Regards,

    Glen

    Woodworking: It's a joinery.

  7. #7
    Join Date
    Apr 2004
    Location
    Seattle
    Posts
    672
    Hi Glen,
    I recommend the Orascoptic Research 4.0 tilt-ups!! But seriously now, I use a full face shield that allows use of your conventional glasses and protects all the other pretty parts, like those centrals you had avatar'd previously. Happy Holidays, JCB.

    P.S.: Most glasses are made with shatter resistent lenses now.

  8. #8
    http://www.rx-safety.com/

    They'll send you frames to try on before they fill your RX. They were much cheaper than my local optomitrist - even if I supplied the frames & just had them do the lense work.

    Regarding protection there is a spec ANSI Z87.1-2003 that covers how well they need to protect your eyes - (wrap around design or side shields etc).
    Dewey

  9. #9
    Quote Originally Posted by John Bush
    Hi Glen,
    I recommend the Orascoptic Research 4.0 tilt-ups!!
    Got em already...with the Zeon light too.
    Regards,

    Glen

    Woodworking: It's a joinery.

  10. #10
    Join Date
    Apr 2006
    Location
    Mpls, Minn
    Posts
    2,882
    I'm a newbie at woodworking, but been shooting for over 40 years, and I can say imho that woodworking has pretty much the same problem as shooting, objects can come from any direction.

    If you wear a face shield, then the basic eyeglass with the side Shields would probably work fine, if your like me (and I know I am) you don't always wear the added shield, and you need all the safety you can get.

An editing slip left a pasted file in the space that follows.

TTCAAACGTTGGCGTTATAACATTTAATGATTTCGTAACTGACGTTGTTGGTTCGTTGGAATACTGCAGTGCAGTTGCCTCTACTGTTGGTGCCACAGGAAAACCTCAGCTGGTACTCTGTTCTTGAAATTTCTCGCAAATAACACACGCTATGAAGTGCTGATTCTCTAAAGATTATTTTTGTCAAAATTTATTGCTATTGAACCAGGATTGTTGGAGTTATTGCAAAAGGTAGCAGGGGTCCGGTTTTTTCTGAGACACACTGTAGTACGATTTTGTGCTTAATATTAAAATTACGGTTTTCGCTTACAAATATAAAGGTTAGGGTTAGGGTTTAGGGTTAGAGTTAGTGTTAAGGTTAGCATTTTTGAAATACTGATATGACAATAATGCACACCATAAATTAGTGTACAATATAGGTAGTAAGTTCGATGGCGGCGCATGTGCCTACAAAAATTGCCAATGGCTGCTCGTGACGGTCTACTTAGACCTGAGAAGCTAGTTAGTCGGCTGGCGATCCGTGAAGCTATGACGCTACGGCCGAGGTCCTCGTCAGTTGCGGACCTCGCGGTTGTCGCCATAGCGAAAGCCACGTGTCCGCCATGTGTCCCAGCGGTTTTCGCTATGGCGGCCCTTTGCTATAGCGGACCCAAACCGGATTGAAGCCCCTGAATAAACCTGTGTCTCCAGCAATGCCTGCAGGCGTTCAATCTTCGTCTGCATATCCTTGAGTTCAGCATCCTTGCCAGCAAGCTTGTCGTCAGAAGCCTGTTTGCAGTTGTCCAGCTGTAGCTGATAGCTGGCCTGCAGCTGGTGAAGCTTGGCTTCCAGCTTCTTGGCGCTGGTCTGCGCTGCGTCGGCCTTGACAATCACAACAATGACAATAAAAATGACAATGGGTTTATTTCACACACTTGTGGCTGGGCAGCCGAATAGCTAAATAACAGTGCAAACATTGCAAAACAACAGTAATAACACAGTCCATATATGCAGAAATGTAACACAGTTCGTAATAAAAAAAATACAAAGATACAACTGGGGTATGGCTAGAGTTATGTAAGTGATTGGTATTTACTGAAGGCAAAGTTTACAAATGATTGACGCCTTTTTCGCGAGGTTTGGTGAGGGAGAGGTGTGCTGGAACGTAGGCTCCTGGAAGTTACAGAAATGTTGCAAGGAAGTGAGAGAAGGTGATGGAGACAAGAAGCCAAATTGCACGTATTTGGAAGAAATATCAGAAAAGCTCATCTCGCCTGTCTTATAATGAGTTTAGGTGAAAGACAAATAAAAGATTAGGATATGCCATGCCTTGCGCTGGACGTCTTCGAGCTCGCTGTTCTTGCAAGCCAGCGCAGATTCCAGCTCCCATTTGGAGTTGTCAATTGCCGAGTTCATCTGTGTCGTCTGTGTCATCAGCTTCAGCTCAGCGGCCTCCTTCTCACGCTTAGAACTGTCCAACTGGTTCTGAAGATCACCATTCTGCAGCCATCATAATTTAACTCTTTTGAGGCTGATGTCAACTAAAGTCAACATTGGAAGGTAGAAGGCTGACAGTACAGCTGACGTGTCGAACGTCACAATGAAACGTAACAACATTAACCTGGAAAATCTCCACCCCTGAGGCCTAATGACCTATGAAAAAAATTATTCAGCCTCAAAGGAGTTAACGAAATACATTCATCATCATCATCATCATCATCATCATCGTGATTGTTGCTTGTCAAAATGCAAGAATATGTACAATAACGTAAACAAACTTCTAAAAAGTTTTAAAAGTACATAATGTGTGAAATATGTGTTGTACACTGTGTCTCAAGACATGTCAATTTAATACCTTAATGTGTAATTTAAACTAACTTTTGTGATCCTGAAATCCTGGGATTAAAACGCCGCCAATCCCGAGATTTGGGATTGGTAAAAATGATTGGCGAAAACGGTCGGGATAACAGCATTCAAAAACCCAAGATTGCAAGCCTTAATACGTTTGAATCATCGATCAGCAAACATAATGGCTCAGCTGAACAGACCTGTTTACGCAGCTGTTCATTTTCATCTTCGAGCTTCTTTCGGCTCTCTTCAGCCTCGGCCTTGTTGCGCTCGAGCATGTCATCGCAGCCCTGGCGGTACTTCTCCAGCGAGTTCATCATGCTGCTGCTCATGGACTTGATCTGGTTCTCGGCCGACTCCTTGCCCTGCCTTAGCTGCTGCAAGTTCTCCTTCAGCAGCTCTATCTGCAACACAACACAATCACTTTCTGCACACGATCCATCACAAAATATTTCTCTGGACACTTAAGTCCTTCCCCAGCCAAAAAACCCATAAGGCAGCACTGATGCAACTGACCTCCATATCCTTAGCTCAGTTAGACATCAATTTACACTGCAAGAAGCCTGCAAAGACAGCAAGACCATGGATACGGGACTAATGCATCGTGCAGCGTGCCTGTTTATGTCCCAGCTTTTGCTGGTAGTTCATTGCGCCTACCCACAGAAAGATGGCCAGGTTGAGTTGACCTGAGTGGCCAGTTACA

Other posts have mention spending thousands on safety saws and DC, spend a hundred or what ever it takes to get a top notch wraparound set that encloses the eyes completely.

    And that would be the the shooter style of glasses, I used to wear the side Shields and had a piece of brass sneak by, luckily no damaged was done, but I threw those glasses away.

    Plus, a good set of shooting glasses will feel more comfortable and resist fogging.

    Stop and close one eye, then think about how much its worth to spend on keeping your sight.

    Only my thoughts, fwiw.

    Al

  11. #11
    Take your prescription to any optician and ask fo safety glasses with side shields. The y will have polycoarbonate lenses so wash them iwth warm soapy water never wipe them when dry or they will scratch. I don't know if the discount lense places can make them or not. These will protect your eyes the same as goggles and will have the same clarity you have in your regular glasses. I think the cost will be a bit more than $12 though. You can get a variety of frames for them.
    Lee Schierer - McKean, PA

    My advice, comments and suggestions are free, but it costs money to run the site. If you found something of value here please give a little something back by becoming a contributor! Contribute

  12. #12
    Quote Originally Posted by Lee Schierer
    Take your prescription to any optician and ask fo safety glasses with side shields. The y will have polycoarbonate lenses